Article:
Emerging evidence of hepatitis C virus neuroinvasion

Tomasz Laskus, Marek Radkowski, Debra M. Adair, Jeffrey Wilkinson, Adrienne C. Scheck, Jorge Rakela

Research output: Contribution to journalReview article

89 Scopus citations


It has been reported that hepatitis C virus (HCV) infection is associated with cognitive dysfunction, fatigue and depression, which do not correlate with the severity of liver disease and cannot be accounted for by hepatic encephalopathy or drug abuse. There is also emerging evidence that HCV infection can have negative neurocognitive effects in HIV-infected cohorts. Magnetic resonance spectroscopy has suggested the likely existence of a biological basis for these effects. HCV replicative forms have recently been detected in autopsy brain tissue and the infected cells have been identified as CD68-positive (macrophages/microglia). These findings raise the possibility that HCV infection of the brain could be directly related to the reported neuropsychological and cognitive changes. HCV is not strictly hepatotropic, as it can also replicate in leukocytes, including monocytes/macrophages. The latter cells could provide access of HCV into the central nervous system ('Trojan horse' mechanism) in a process similar to that postulated for HIV-1. In support of this hypothetical mechanism come reports showing a close relationship between HCV sequences present in the brain and cerebrospinal fluid and sequences found in lymph nodes and peripheral blood mononuclear cells. However, despite some similarities there is a fundamental difference between HIV-1 and HCV infection as the latter does not progress into AIDS-type dementia.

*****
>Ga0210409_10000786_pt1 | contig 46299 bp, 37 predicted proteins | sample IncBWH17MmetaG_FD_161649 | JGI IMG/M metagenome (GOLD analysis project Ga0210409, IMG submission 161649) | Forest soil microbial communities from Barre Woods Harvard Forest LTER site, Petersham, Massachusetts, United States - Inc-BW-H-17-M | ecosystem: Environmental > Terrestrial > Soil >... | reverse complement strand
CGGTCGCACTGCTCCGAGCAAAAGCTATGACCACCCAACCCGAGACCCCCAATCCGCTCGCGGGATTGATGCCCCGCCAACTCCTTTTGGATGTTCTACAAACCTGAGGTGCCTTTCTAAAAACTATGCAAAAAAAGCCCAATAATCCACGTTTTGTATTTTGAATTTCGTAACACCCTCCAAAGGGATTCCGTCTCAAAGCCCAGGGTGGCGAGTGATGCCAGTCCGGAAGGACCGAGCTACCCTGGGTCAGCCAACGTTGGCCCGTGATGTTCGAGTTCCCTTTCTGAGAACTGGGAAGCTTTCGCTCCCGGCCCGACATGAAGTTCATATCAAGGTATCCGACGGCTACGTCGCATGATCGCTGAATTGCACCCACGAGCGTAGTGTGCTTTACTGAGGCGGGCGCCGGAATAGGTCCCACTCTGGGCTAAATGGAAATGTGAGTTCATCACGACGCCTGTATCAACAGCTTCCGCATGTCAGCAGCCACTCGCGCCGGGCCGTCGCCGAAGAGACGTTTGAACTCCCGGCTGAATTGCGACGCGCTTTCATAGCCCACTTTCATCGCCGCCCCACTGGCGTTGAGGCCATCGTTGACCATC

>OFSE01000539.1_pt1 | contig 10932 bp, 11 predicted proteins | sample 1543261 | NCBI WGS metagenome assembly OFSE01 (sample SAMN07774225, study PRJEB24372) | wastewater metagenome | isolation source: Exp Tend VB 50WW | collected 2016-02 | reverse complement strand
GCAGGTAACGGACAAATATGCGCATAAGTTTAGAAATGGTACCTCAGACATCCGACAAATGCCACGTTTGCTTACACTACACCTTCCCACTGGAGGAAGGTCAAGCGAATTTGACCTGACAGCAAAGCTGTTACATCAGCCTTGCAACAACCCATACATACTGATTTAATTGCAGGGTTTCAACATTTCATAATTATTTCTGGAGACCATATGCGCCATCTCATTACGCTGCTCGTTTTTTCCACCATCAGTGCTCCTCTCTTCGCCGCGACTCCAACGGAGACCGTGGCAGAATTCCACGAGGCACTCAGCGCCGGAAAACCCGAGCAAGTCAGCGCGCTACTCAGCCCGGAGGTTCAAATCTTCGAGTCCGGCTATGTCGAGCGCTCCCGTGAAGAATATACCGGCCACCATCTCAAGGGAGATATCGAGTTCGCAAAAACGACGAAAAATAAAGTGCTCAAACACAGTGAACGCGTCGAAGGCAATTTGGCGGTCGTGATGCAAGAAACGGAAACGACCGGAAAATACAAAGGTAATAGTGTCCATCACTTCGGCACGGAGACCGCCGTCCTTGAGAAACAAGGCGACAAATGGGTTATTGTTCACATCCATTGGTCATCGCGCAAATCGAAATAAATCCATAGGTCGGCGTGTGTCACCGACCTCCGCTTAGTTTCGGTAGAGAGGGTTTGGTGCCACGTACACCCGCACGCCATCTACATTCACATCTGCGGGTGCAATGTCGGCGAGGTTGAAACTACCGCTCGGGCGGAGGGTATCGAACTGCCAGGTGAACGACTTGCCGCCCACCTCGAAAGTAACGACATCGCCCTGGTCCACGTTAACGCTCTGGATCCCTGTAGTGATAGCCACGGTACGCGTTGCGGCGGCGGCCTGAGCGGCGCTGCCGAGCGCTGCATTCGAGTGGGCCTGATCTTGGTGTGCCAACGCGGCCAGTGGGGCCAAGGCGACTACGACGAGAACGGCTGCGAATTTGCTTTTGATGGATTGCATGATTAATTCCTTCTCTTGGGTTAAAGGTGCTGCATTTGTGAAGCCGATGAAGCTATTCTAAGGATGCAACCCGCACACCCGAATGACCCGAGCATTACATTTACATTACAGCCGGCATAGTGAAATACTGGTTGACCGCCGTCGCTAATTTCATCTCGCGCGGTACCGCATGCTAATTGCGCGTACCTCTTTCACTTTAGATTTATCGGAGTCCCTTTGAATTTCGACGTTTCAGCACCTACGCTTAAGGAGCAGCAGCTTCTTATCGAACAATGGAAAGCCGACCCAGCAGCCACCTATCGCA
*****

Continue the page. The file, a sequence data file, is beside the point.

Original languageEnglish (US)
Pages (from-to)S140-S144
Issue numberSUPPL. 3
StatePublished - Oct 2005


  • Central nervous system
  • HCV
  • HIV
  • Neurocognitive function

ASJC Scopus subject areas

  • Immunology and Allergy
  • Immunology
  • Infectious Diseases

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    Laskus, T., Radkowski, M., Adair, D. M., Wilkinson, J., Scheck, A. C., & Rakela, J. (2005). Emerging evidence of hepatitis C virus neuroinvasion. AIDS, 19(SUPPL. 3), S140-S144. https://doi.org/10.1097/01.aids.0000192083.41561.00